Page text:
New Principals Prepare to Take Helms of Diocesan Schools

Eleven new principals are slated to staff diocesan schools as the 2007-08 academic year gets under way in the Arlington Diocese. These school CEOs gathered last week to orient themselves to their new positions and to one another at a daylong retreat at the Benedictine Pastoral Center in Bristow.
"You have the most important position in education," said Dr. Timothy McNiff, diocesan superintendent of schools. "It is the principalship, not the superintendancy, that makes education work."
This is a year of acquainting themselves with the schools, parents and students, the new principals said. Upholding the strong values and traditions of the schools is also a common goal, they added. No matter what, McNiff said, the job of the principal is to "make your school the Catholic school that we all hope to send our kids to."
Four of the 11 new principals have previous experience leading schools in the diocese, two have taught at diocesan schools and the remaining five are brand new to the area.
David J. DiPippa, principal of St. Leo the Great School in Fairfax; Louis Frisenda, principal of Holy Family School in Dale City; and Edward Hoffman, principal of St. John the Evangelist School in Warrenton, all switched positions this year after serving as principals of other schools. Rebecca McTavish, principal of Sacred Heart Academy in Winchester, is reprising her role as principal of Sacred Heart, a job she held in the mid-'90s.
DiPippa brings to St. Leo six years of experience as principal of St. Luke School in McLean, as well as a bachelor's degree in history from Catholic University in Washington and a master's degree in education administration from George Mason University in Fairfax. DiPippa served as an educator in Maryland and Norfolk before taking a job at Paul VI Catholic High School in Fairfax, where he taught and served as assistant principal for teacher personnel, 1986-2001. In 2001, he was named principal of St. Luke.
Frisenda earned bachelors' degrees in philosophy and theology, and a master's degree in applied theology from Wheeling Jesuit University; he has a master's degree in Catholic School Leadership from Marymount University in Arlington. Before moving to Northern Virginia, Frisenda taught in Ohio and Maryland. Once in Northern Virginia, Frisenda worked  as assistant head of school for academics at Notre Dame Academy in Middleburg, 1998-2003, assistant principal at St. Mary School in Alexandria, 2003-04; interim principal, 2004-05; and principal 2005-07.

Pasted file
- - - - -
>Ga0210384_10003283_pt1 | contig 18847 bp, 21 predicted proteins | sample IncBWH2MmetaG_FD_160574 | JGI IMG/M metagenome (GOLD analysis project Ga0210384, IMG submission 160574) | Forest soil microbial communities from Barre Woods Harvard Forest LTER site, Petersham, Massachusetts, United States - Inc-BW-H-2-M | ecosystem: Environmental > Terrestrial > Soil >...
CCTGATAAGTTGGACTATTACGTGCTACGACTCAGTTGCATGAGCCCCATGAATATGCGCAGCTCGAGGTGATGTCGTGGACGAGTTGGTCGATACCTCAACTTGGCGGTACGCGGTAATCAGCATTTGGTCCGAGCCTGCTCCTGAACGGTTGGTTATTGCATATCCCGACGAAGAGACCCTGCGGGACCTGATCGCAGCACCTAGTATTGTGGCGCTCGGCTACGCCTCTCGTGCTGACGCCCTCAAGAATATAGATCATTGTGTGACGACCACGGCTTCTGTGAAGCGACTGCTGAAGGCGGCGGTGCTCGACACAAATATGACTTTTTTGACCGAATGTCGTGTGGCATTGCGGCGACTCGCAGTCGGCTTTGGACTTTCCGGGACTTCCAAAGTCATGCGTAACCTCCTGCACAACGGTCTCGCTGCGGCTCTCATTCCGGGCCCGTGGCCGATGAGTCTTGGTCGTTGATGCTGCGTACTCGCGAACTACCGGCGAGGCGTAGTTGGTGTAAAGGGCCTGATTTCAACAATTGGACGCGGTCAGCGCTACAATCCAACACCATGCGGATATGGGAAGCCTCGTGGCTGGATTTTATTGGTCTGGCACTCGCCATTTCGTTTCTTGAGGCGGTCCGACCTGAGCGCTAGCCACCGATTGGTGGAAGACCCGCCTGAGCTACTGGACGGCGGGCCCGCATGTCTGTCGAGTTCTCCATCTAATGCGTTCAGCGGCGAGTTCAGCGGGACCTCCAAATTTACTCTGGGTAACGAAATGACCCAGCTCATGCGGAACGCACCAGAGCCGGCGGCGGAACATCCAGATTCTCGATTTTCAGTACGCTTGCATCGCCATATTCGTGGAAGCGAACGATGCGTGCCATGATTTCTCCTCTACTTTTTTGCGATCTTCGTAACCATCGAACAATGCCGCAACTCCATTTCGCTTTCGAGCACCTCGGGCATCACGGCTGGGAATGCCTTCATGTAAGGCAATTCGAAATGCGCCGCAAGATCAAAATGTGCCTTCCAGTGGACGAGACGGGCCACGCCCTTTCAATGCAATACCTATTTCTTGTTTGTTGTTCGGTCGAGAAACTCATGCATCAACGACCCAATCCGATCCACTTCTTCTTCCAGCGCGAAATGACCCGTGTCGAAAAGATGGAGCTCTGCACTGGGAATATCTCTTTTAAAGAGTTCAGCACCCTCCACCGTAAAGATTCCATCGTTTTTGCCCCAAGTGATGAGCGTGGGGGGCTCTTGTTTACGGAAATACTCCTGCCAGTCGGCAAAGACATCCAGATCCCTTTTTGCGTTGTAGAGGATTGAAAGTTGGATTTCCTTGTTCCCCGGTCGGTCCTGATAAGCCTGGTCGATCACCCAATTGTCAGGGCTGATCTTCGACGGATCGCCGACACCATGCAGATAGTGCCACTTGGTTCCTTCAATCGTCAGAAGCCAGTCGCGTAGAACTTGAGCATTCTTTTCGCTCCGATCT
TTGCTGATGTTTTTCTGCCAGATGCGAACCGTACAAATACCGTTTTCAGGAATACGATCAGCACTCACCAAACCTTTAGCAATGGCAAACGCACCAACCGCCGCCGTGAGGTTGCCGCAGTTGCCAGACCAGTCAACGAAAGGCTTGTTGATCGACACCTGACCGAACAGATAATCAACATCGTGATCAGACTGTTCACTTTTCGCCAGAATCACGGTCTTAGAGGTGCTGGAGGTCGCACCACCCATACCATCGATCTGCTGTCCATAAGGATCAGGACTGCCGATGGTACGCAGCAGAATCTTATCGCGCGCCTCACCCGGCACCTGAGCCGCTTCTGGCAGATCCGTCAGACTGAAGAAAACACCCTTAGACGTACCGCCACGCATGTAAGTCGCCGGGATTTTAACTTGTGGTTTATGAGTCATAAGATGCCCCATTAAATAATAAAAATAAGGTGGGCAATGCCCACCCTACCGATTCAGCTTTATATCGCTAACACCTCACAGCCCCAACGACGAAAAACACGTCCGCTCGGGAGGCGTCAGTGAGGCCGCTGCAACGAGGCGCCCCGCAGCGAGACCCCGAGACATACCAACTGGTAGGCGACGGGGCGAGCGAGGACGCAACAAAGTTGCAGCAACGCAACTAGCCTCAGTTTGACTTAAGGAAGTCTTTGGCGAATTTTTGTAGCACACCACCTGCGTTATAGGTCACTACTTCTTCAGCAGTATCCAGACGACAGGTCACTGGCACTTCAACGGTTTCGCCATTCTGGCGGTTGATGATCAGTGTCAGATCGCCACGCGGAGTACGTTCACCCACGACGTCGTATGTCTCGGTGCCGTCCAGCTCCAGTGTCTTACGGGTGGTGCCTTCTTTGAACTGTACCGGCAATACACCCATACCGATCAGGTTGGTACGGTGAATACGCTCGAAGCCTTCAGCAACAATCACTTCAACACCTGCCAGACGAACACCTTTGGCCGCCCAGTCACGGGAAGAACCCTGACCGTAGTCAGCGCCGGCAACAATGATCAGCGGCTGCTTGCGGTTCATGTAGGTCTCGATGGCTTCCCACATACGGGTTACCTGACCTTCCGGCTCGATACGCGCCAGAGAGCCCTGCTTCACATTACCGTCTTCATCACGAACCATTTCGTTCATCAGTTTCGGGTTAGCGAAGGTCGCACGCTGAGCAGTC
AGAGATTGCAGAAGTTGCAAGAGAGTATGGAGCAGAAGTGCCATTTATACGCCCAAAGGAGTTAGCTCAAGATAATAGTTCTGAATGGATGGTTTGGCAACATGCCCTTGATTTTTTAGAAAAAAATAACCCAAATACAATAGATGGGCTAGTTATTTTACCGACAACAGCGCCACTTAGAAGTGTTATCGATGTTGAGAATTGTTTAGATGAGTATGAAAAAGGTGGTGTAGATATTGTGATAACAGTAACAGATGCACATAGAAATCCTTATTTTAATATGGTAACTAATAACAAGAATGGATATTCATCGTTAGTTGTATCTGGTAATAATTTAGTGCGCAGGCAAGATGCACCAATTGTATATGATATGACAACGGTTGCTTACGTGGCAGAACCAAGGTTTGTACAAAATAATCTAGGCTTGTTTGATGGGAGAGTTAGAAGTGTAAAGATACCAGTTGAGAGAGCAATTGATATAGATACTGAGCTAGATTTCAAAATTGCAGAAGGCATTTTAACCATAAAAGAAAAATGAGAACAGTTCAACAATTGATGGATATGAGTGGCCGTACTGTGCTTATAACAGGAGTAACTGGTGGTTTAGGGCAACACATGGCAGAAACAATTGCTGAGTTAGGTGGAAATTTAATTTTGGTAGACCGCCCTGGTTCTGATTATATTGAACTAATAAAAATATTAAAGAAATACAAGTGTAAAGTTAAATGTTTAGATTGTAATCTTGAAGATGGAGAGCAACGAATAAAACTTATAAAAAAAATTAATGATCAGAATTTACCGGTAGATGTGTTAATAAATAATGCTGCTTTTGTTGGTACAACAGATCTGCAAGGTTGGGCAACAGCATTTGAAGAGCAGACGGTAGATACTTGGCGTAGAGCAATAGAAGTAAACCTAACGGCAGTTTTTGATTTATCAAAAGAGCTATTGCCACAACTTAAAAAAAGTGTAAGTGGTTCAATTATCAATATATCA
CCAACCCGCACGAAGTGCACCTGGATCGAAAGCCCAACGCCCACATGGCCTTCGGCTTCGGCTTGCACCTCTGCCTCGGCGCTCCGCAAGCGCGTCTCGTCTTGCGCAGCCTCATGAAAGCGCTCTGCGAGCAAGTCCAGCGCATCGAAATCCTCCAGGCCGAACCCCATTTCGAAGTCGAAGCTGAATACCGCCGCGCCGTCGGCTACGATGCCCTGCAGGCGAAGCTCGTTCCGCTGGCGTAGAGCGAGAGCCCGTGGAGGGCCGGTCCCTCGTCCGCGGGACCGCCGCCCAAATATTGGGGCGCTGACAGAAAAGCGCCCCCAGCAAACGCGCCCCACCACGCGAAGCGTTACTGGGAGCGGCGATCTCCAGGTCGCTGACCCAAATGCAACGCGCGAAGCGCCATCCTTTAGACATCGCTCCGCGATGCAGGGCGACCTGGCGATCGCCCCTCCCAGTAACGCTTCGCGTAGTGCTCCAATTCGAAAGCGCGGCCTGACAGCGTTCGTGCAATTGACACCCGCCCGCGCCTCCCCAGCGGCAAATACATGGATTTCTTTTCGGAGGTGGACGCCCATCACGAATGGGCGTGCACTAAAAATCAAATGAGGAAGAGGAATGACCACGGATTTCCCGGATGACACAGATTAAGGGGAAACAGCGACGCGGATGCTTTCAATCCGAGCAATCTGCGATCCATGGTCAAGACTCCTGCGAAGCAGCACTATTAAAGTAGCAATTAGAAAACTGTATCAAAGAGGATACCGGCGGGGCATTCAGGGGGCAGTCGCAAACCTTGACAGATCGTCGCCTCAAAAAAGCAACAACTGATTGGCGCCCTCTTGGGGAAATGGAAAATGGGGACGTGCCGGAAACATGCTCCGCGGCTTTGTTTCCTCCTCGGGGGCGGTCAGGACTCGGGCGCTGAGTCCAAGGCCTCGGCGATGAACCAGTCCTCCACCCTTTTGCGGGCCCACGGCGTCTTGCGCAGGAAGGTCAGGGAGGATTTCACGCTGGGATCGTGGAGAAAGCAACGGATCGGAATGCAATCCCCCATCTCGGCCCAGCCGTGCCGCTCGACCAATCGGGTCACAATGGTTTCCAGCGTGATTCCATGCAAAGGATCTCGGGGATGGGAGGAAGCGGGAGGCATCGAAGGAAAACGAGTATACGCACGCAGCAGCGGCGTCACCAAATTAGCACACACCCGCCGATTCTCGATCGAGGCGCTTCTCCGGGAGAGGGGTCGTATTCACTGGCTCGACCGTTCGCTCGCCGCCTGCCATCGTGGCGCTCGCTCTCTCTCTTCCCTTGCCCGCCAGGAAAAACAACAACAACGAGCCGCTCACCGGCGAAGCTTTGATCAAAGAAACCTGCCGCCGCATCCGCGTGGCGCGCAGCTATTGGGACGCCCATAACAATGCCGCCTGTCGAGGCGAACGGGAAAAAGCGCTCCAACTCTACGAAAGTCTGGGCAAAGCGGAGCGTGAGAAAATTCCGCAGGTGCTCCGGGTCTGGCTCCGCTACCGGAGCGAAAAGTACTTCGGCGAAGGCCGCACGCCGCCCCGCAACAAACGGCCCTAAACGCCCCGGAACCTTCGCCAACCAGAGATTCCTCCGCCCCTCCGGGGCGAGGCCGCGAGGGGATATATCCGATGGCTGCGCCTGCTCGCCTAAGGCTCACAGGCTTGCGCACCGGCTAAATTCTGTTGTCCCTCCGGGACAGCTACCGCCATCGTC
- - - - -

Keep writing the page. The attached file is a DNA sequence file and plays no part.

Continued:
Hoffman received his undergraduate degree in social studies and education from Mount St. Mary's University in Emmitsburg, Md., and earned a master's degree in school administration from McDaniel University in Westminster, Md. He has taught in Maryland, Pennsylvania, New Jersey and Washington, D.C., before most recently serving as associate head and principal of Notre Dame Academy.
The role of principal at Sacred Heart is a familiar one to McTavish as she occupied that position from 1994-96, after teaching at the school from 1986-91. She also taught at Paw Paw Elementary School in Paw Paw, W. Va., and Winchester City Schools in Winchester from 1979-80. McTavish holds a bachelor's degree in journalism from the University of Kansas and a master's degree in social foundations of education from the University of Virginia. Before returning to Sacred Heart, McTavish worked as a business relations consultant, and in sales and marketing.
Mary Baldwin, principal of St. Veronica School in Chantilly, Elizabeth Poole, principal of Linton Hall School in Bristow, and Sister Maria Goretti, principal of St. Thomas Aquinas Regional School in Woodbridge, all have experience teaching at other diocesan schools, as well as those they are currently leading.
Baldwin is taking the helm of St. Veronica after teaching at the rapidly growing school for the past year. Prior to arriving at the school, Baldwin taught fifth- and eighth-grades at St. Andrew the Apostle School in Clifton, 2000-06. A native of Duluth, Minn., Baldwin was educated in Northern Virginia, earning a bachelor's degree of individualized studies from George Mason University in Fairfax in 1999 and a master's degree in education and Catholic School Leadership from Marymount this May.